Lack of penalties for inaction or delay should not be a defence
To a large degree, administrative proceedings are conducted in writing, at the authority’s desk, unlike judicial proceedings, which are mostly conducted at public hearings. In many administrative proceedings, the parties essentially have no personal contact at all with the authority or public official. An application is filed by post or with the authority’s reception desk, any additional correspondence during the proceeding is exchanged by post, and the decision concluding the proceeding is also delivered by post. On top of this, there is an extensive possibility to use electronic means, particularly a trusted profile in the ePUAP system. Thus there is no hindrance to continuing and resolving administrative matters.
This is also indicated by Art. 15zzs(9) of the Anti-Crisis Act, which expressly permits issuance during this period of decisions complying with the parties’ request. It states that during the period of epidemiological threat or epidemic, “the authority or entity may at its own initiative, as relevant, issue a decision wholly upholding the demand of the party or other participant in the proceeding or a certification of the absence of grounds for objection, express a position, or issue an individual interpretation.”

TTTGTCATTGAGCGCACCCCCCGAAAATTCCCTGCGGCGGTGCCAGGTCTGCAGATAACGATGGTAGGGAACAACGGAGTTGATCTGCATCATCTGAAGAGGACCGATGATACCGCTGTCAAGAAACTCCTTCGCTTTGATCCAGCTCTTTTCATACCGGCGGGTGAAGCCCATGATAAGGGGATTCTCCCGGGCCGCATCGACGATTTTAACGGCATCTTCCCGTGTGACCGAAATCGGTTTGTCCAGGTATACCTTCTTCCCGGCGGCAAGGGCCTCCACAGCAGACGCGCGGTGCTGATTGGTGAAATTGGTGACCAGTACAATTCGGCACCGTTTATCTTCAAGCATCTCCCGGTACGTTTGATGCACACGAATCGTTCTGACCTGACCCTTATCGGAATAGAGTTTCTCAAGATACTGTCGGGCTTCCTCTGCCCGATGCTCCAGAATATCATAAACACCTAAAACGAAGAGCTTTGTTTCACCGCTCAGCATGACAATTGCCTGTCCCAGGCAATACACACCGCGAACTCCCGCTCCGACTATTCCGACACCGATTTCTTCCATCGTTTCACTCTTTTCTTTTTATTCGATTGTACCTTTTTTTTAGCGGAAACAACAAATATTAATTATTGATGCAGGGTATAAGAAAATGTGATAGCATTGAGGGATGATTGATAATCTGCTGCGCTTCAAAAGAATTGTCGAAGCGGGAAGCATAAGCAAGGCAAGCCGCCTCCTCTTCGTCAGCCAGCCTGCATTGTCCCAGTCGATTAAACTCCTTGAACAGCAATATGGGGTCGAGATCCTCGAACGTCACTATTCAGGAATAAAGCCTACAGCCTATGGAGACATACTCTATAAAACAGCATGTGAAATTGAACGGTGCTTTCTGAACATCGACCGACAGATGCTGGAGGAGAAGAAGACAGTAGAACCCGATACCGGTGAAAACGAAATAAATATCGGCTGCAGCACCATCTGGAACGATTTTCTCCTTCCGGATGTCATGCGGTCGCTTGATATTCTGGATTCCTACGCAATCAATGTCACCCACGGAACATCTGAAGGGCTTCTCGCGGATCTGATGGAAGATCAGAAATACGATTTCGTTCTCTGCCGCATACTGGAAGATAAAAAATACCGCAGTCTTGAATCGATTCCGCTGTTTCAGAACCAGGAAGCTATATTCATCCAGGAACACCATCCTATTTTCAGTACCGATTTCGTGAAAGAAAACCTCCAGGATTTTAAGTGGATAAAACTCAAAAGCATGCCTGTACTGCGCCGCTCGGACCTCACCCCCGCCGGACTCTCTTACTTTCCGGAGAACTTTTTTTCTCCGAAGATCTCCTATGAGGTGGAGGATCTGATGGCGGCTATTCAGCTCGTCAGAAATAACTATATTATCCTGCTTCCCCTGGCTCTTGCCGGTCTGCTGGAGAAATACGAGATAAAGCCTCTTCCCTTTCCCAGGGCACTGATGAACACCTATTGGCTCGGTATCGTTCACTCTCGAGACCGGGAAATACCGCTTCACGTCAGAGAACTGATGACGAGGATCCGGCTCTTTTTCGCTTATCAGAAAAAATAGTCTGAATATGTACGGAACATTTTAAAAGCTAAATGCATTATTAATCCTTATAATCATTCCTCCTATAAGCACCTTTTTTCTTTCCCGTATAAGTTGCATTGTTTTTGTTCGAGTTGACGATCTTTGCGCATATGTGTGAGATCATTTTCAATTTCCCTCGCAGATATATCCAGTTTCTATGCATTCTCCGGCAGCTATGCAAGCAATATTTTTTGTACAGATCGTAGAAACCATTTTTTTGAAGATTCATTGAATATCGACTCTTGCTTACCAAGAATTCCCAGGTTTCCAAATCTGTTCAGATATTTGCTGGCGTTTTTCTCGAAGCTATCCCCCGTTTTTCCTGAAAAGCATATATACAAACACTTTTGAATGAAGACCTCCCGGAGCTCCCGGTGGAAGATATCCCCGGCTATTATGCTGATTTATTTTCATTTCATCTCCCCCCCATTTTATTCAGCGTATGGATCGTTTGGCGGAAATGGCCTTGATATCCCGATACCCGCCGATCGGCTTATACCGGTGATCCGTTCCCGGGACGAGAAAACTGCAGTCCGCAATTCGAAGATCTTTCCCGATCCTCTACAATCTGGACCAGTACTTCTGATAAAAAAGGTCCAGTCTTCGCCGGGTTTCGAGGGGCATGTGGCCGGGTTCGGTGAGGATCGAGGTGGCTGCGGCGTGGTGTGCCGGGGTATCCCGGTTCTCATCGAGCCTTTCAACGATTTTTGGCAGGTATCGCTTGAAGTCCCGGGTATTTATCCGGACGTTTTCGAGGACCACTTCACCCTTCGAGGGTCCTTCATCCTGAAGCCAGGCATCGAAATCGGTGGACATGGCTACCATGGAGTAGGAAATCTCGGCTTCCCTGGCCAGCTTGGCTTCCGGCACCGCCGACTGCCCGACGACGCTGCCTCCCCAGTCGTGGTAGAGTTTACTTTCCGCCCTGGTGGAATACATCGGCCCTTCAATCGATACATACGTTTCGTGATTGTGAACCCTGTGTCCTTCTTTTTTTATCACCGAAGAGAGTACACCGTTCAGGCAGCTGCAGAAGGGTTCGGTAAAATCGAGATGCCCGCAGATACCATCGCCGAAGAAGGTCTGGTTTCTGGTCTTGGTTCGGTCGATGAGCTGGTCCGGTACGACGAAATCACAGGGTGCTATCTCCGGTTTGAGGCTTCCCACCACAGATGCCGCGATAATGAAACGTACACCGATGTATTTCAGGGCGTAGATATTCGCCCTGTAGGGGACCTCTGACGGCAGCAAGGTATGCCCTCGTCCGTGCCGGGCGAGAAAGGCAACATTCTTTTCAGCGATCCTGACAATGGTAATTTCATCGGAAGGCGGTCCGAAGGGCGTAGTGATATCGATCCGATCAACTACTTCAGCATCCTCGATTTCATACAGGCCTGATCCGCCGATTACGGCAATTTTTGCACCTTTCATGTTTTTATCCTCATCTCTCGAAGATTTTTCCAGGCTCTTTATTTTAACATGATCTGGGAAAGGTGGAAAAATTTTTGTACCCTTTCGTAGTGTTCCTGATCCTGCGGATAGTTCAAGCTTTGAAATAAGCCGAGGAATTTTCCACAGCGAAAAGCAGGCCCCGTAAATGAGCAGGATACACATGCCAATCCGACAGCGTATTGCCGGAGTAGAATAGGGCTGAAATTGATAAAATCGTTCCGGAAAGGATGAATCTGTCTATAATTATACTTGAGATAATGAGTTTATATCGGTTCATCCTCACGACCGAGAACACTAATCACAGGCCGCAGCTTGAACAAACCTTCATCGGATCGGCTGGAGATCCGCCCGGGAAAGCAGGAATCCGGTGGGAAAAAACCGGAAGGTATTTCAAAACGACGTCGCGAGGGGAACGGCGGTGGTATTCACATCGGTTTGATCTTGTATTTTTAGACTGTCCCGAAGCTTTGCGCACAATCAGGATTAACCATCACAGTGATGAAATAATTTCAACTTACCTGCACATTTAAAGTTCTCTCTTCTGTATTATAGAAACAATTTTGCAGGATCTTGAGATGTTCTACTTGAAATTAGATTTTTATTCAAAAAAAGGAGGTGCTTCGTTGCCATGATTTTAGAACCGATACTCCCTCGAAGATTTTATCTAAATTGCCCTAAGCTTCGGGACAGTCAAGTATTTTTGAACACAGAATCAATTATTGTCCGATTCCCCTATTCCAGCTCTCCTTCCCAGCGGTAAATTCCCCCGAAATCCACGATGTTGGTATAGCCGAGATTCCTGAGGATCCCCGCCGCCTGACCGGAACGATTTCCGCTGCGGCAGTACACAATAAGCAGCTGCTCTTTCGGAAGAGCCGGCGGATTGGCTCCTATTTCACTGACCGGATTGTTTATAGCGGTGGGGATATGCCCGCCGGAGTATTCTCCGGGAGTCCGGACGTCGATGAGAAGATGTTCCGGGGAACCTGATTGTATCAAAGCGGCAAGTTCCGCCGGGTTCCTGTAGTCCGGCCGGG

This is a provision that various authorities should primarily bear in mind, to the benefit of the parties but also for the sake of maintaining the flow of administrative matters and decisions.
The provision set forth in Art. 15zzs(11) of the Anti-Crisis Act under which an administrative authority may not be punished for inaction or delay in proceedings during the epidemic should thus be treated as a last resort. After all, many matters can be resolved by administrative authorities even while staff are working remotely, an option many state offices are currently following—particularly as during the epidemic officials need not devote time to other activities such as providing case files to the parties.
The epidemic isn’t the only problem
Many issues remain pressing despite the ongoing epidemic. Administrative decisions are needed to pursue business activity, and if business operations are restricted such decisions are needed to minimise businesses’ losses. For example, in the area of construction oversight and illegal construction, leaving matters unresolved can pose a threat of a construction disaster, and thus endanger human life and health. Matters involving social benefits and the like are equally pressing, as the beneficiaries’ need for such benefits may be more urgent now than it was before.
The current situation obviously gives rise to limitations in the operation of the public administration and its clients. This makes it particularly invaluable to take every effort to enable operations to continue as normally as possible. The parties’ interest in obtaining certain decisions permitting them to take further actions did not cease overnight when the epidemic was declared. Indeed, in the current situation, the parties’ needs have often become even more urgent.
Dr Maciej Kiełbowski, adwokat, Administrative practice, Dispute Resolution & Arbitration practice, Wardyński & Partners